A man looks for gold in the Ndassima gold mine near Bambari, Central African Republic, July 28, 2015.
A worker sweeps wood dust at a timber factory near Mambelé, Central African Republic, Dec. 11, 2015. According to a repo
... VIEW MORE

William Daniels—Panos Pictures
1 of 17

Looking for Hope in the Land of the Ignored

Feb 05, 2016

A lot can change in a few months. "Sincerely, I was very pessimistic about the future of the country," says photographer William Daniels, who has spent the last two years documenting violence between groups of Muslim, Christian and animist fighters in Central African Republic. "There's a humanitarian crisis, the state is in shreds, poverty is rampant."

Now, as the country of more than 4 million prepares for elections, Daniels is more hopeful. "Pope Francis' visit in November triggered something," he says.

During his 26-hour stay in the landlocked nation at the heart of the Africa, the pontiff added the Koudoukou mosque in the riverside capital, Bangui, to his itinerary during his whirlwind trip. "By meeting with Bangui's Muslims, who hadn't left their neighborhood for close to two years, he created this need for peace and reconciliation," Daniels says. "After his visit, Muslims left their enclave – some of them even walked all the way to Bangui's downtown area. It was a very emotional thing to cover."

Read more: Witness to Collapse in Central African Republic

Having spent so much time covering the cyclical violence, Daniels welcomed the change. The French photographer first arrived in Central African Republic in late 2013, as months of tension was boiling over in Bangui. That December, hundreds of people were killed across the city, bringing not only a rare global spotlight but also foreign peacekeepers. (Sexual abuse allegations against some international troops in the country have become routine in recent months.)

Daniels continued to cover the impact of the violence. In 2015, he spent nearly a third of his time in the country. There’s a practical reason to why he keeps returning. The year before, Daniels was awarded a $10,000 grant from Getty Images to return and go deeper, and he was the 2014 recipient of the Tim Hetherington Grant, an annual honor awarded by World Press Photo and Human Rights Watch. Pair that with a lack of media attention—fewer Western journalists—he’s had the advantage of a bit of breathing room to go behind the headlines and big news and fighting.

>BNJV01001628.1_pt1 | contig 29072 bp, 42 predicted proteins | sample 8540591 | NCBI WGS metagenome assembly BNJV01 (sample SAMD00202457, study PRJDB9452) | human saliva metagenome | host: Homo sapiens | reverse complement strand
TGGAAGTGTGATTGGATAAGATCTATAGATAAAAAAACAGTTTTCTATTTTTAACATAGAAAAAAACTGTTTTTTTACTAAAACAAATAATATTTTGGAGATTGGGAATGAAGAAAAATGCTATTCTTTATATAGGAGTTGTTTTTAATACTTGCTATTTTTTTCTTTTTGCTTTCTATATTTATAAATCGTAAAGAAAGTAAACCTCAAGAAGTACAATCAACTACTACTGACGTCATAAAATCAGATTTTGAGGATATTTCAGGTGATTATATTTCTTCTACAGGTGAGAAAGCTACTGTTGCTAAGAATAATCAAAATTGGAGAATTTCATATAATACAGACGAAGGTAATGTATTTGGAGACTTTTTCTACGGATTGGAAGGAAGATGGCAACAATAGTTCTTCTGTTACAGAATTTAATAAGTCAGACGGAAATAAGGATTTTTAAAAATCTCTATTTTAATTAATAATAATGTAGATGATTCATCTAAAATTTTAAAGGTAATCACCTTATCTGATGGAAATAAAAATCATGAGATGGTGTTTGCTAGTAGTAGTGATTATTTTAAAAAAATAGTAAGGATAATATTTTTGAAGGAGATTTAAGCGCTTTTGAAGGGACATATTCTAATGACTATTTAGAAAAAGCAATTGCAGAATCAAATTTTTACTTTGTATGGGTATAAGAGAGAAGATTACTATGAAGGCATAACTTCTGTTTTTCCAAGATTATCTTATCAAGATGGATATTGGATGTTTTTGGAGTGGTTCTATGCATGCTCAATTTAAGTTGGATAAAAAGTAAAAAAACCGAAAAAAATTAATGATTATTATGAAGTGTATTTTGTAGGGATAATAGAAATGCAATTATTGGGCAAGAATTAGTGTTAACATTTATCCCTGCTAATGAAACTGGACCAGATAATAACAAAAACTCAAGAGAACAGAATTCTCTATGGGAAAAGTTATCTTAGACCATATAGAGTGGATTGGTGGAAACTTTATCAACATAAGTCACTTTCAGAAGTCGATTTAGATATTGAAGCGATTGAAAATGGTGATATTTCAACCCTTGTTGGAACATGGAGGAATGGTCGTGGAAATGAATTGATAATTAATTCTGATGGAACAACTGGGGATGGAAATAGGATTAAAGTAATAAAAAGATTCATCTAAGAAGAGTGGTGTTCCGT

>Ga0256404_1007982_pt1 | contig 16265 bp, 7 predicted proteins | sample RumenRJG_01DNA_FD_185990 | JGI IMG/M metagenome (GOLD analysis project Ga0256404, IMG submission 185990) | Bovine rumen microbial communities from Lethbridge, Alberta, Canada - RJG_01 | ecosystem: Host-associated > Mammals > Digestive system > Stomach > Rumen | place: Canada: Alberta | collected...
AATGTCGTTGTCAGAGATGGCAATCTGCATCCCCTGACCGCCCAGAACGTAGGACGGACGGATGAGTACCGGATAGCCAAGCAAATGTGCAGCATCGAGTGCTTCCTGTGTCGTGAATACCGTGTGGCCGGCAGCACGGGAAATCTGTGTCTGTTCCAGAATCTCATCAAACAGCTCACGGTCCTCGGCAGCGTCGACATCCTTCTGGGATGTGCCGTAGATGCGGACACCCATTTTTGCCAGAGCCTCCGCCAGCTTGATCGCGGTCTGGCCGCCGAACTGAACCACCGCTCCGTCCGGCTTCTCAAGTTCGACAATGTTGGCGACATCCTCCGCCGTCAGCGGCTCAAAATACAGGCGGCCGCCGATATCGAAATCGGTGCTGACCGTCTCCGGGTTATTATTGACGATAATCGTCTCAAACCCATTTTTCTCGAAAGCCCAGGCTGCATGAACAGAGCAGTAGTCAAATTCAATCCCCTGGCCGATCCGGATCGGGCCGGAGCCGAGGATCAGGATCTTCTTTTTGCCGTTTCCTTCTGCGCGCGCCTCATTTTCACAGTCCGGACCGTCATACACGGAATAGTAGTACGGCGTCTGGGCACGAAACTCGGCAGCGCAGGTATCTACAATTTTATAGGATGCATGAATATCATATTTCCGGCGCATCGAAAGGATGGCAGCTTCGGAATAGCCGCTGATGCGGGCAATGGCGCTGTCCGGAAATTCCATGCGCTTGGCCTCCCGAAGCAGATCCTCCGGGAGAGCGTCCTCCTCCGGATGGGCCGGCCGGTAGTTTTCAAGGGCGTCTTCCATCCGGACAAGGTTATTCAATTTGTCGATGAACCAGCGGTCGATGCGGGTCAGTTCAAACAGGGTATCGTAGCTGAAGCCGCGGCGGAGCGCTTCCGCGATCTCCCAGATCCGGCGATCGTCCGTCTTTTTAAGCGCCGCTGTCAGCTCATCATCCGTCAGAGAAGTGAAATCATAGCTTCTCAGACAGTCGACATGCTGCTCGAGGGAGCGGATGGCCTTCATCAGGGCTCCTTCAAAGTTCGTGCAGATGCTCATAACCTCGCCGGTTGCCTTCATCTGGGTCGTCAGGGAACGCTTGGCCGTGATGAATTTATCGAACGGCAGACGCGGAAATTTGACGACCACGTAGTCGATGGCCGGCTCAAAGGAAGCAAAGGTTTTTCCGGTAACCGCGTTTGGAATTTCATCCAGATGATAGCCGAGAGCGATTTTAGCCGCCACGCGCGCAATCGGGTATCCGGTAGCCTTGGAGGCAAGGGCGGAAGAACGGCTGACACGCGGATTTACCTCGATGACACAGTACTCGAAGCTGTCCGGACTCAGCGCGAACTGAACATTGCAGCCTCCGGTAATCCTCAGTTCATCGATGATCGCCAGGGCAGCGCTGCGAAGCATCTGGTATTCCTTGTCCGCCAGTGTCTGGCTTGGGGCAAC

“I had these very hot images from late 2013 and early 2014, and now I can work in a different way and have some more subtle images,” he says. “I could go back to make some portraits, which I couldn’t do at the beginning of the coverage of the crisis. I’m still missing a lot of pictures, but I think I’m starting to have some range.”

Read more: Back and Forth in Central African Republic's Unholy War

As the violence has ebbed, his “hot” images have given way to ones that are more quiet, normal, personal. Balancing out his pictures of internally displaced people—like those he encountered in a village where 120 homes were burnt, pushing thousands of people to seek safety in the bush—there’s the prayerful group on their way back from church, the scene of the anti-balaka fighter smoking a cigarette and the portraits of men at a large mine, hunting for specks of gold.

“It was important for me to balance the grim with the soft, to not see Central African Republic as a country where only people are starving and fighting,” he says. “My goal was not only that, but also to keep testifying to the consequences of what happened in the past and the impact now.”

One of the topics he plans to pursue on his upcoming trip—his 10th and, for now, his last—is a closer look at the lives of the country’s youth. Forty percent of the population is age 14 or younger. “One big trouble is what to do about the youth, who are poor and uneducated and naïve,” Daniels says. He hopes his pictures will remind them of their past so they can chart a more promising future.

William Daniels is a photographer represented by Panos Pictures. Daniels previously wrote for LightBox about his escape from Syria. Follow him on Instagram.

Andrew Katz is TIME's international multimedia editor. Alice Gabriner, who edited this photo essay, is TIME's International Photo Editor. Follow TIME LightBox on Facebook, Twitter and Instagram.

TIME may receive compensation for some links to products and services on this website. Offers may be subject to change without notice.